in Rome, the following report, dated February 12, 2005, appeared on
John Paul acknowledged the potentially positive role of secularism in
France as a way to balance power, on the 100th anniversary of the separation
of church and state in the once largely Roman Catholic country.
principle of secularism, to which your country is very attached, if
it is correctly understood, also belongs to the church's social doctrine,"
the ailing pope wrote in a lengthy letter to France's Catholic bishops
dated on Friday. "It is a reminder of the necessity of a just separation
has strictly separated the church from the state for the last 100 years
to prevent discrimination and the bloody religious wars of prior centuries.
The government has vigilantly kept religious symbols out of public institutions
such as state schools.
the frail 84-year-old Pope, who suffers from Parkinson's disease and
arthritis and just spent 10 days in hospital after a breathing crisis,
also stressed Europe's Christian roots and said such values must be
in large part shaped the face of Europe, and today's men must build
European society on the values that presided over its birth and that
are part of its richness," the Pope wrote.
Pope said the 1905 French law separating church and state was a "sad
and traumatic" event for the French Church. Still, the French government
by 1920 had begun to recognize the role of religion in the country,
current peace between the church and state, obtained gradually over
the years, was now a reality to which the French were profoundly attached,
the Pope wrote.
permits the Church in France to fulfil its own mission with confidence
and serenity, and to take an ever more active role in the life of society,
respecting the competencies of each," the Pope wrote.
Pope also wrote of the crisis of values and lack of hope seen in France
and other Western countries.
This is worse
than farcical theatre. The French government "permits the Church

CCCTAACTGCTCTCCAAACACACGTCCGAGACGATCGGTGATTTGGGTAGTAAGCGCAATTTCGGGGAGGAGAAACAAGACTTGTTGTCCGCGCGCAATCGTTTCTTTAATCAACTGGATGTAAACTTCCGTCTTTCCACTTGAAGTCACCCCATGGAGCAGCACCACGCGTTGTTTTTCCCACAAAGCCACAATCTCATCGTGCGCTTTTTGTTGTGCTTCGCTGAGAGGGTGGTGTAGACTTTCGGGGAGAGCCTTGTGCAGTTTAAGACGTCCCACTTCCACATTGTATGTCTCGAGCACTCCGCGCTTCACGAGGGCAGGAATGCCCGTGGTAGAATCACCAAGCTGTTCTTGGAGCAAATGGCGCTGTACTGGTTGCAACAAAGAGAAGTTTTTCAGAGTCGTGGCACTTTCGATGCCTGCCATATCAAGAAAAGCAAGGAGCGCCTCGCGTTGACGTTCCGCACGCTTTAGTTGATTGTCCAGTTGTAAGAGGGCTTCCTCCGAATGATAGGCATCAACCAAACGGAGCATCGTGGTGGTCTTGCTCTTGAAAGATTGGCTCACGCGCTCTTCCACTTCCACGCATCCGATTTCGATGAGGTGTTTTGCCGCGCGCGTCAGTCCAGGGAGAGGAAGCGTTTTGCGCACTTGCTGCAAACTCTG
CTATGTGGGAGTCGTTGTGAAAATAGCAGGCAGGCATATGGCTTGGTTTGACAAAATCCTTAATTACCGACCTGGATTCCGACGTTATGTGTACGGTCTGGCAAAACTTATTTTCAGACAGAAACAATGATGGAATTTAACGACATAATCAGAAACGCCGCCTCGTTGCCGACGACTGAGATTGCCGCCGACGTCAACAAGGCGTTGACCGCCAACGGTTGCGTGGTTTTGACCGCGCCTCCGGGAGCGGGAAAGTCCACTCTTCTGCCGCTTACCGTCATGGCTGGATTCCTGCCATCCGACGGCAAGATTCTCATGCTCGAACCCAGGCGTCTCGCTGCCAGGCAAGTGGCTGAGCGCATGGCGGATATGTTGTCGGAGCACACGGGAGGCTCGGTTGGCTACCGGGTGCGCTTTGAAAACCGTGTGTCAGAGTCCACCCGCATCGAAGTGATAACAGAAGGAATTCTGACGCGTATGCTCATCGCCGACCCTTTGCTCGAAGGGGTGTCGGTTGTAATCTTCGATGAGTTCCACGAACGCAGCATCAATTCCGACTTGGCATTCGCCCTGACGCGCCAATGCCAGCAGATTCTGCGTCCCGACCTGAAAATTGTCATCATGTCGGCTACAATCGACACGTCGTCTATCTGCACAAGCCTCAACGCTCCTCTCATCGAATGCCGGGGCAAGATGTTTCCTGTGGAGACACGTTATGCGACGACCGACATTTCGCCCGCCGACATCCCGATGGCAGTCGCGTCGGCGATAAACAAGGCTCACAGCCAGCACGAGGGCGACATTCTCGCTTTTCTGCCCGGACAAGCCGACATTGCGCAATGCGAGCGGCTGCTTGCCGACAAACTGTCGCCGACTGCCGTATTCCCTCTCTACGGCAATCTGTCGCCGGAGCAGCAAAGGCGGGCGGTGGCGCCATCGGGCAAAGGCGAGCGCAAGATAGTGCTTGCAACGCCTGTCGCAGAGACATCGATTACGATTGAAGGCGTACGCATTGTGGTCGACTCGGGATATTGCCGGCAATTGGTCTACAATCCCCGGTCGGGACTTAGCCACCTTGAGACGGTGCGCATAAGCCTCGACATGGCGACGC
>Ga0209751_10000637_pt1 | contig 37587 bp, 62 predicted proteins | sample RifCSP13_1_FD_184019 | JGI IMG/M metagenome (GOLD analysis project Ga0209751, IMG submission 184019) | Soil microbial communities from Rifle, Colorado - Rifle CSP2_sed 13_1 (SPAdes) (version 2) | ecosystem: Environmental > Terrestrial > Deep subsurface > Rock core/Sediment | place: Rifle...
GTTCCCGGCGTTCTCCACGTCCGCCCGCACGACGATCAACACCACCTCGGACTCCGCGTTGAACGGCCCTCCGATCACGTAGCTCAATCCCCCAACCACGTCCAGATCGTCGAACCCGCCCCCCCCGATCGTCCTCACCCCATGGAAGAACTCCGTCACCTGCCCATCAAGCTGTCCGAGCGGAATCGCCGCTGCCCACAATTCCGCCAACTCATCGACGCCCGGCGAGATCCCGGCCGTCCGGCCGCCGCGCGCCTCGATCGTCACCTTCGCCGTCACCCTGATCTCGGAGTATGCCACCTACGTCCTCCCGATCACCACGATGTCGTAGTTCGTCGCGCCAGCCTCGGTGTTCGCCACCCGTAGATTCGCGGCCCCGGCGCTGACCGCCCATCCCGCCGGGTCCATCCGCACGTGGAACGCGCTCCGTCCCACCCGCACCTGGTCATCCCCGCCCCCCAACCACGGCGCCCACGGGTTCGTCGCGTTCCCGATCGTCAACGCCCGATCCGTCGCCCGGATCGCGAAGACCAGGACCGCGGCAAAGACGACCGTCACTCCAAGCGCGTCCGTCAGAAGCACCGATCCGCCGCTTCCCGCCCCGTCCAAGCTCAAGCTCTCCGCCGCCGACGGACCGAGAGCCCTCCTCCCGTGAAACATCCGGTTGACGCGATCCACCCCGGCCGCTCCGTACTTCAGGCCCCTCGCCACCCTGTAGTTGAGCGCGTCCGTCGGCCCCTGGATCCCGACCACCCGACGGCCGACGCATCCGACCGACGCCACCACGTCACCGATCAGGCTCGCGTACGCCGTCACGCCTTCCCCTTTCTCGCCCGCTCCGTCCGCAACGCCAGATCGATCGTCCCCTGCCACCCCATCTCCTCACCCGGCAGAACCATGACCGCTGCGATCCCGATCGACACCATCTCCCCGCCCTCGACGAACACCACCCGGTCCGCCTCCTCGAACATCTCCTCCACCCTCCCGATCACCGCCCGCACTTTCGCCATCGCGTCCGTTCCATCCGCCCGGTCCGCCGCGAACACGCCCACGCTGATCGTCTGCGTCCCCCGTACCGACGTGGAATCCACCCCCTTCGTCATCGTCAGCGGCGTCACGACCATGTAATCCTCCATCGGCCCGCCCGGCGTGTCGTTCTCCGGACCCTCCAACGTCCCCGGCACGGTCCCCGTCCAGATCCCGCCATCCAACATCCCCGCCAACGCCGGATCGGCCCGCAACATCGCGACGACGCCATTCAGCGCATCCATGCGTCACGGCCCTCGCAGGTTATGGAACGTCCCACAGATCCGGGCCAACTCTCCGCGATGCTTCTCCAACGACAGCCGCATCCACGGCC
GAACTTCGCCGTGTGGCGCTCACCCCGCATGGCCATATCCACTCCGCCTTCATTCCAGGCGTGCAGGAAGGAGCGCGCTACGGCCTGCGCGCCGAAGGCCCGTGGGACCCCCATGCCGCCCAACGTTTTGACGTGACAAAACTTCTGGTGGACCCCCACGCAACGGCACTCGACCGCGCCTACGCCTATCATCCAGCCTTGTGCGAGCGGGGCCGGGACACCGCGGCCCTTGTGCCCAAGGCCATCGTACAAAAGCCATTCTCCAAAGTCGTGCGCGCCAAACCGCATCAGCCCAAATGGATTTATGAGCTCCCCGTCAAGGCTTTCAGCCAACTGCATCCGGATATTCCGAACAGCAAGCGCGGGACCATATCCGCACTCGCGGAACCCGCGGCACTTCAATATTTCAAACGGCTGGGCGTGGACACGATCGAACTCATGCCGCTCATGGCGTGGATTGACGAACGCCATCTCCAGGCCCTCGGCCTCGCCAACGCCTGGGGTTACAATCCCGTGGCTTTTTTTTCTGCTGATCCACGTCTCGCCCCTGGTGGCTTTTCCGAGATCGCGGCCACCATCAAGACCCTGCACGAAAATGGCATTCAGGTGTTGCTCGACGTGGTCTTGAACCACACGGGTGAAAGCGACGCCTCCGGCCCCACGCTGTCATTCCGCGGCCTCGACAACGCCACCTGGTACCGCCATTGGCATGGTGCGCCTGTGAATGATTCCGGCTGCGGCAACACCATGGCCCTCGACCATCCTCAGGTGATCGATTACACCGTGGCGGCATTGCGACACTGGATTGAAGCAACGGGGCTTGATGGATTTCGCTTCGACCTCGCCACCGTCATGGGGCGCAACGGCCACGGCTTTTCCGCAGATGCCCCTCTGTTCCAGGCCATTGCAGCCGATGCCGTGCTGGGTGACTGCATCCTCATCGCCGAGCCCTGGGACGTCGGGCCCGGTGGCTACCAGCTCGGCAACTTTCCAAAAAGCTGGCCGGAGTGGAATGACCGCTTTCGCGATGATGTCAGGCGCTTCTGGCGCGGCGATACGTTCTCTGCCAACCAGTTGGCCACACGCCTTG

in France to fulfil its own mission with confidence and serenity, and
to take an every more active role in the life of society, respecting
the competencies of each"? Huh? Why did thousands upon thousands
of French Catholics have to take to the streets during the regime of
the late President Francois Mitterand to protest plans to end state
subsidies of Catholic schools? It was not because of the "respect"
for the Church that motivated Mitterand and his Socialist/Masonic minions
to threaten to impose policies that were inimical to French Catholics.
A recently passed law in France, aimed principally at "protecting"
Mohammedan women from having to be forced by Mohammedan men to wear
head coverings, banned the wearing of religious symbols and apparel
in public places, including large Crucifixes. Indeed, the spirit of
the French Revolution, which has been embraced by the likes of Joseph
Cardinal Ratzinger in a book written in the early 1980s, has decimated
the life of the Church in France. Only five to ten percent of French
Catholics actually assist at Holy Mass on Sundays. About 50,000 of these,
I have been informed by a Canadian reader who assists at a Society of
Saint Pius X chapel, go to Mass at chapels administered by the
Society of Saint Pius X, seeking refuge from the very errors and profanations
that attacked the Church head on with violent fury in 1789 and thereafter.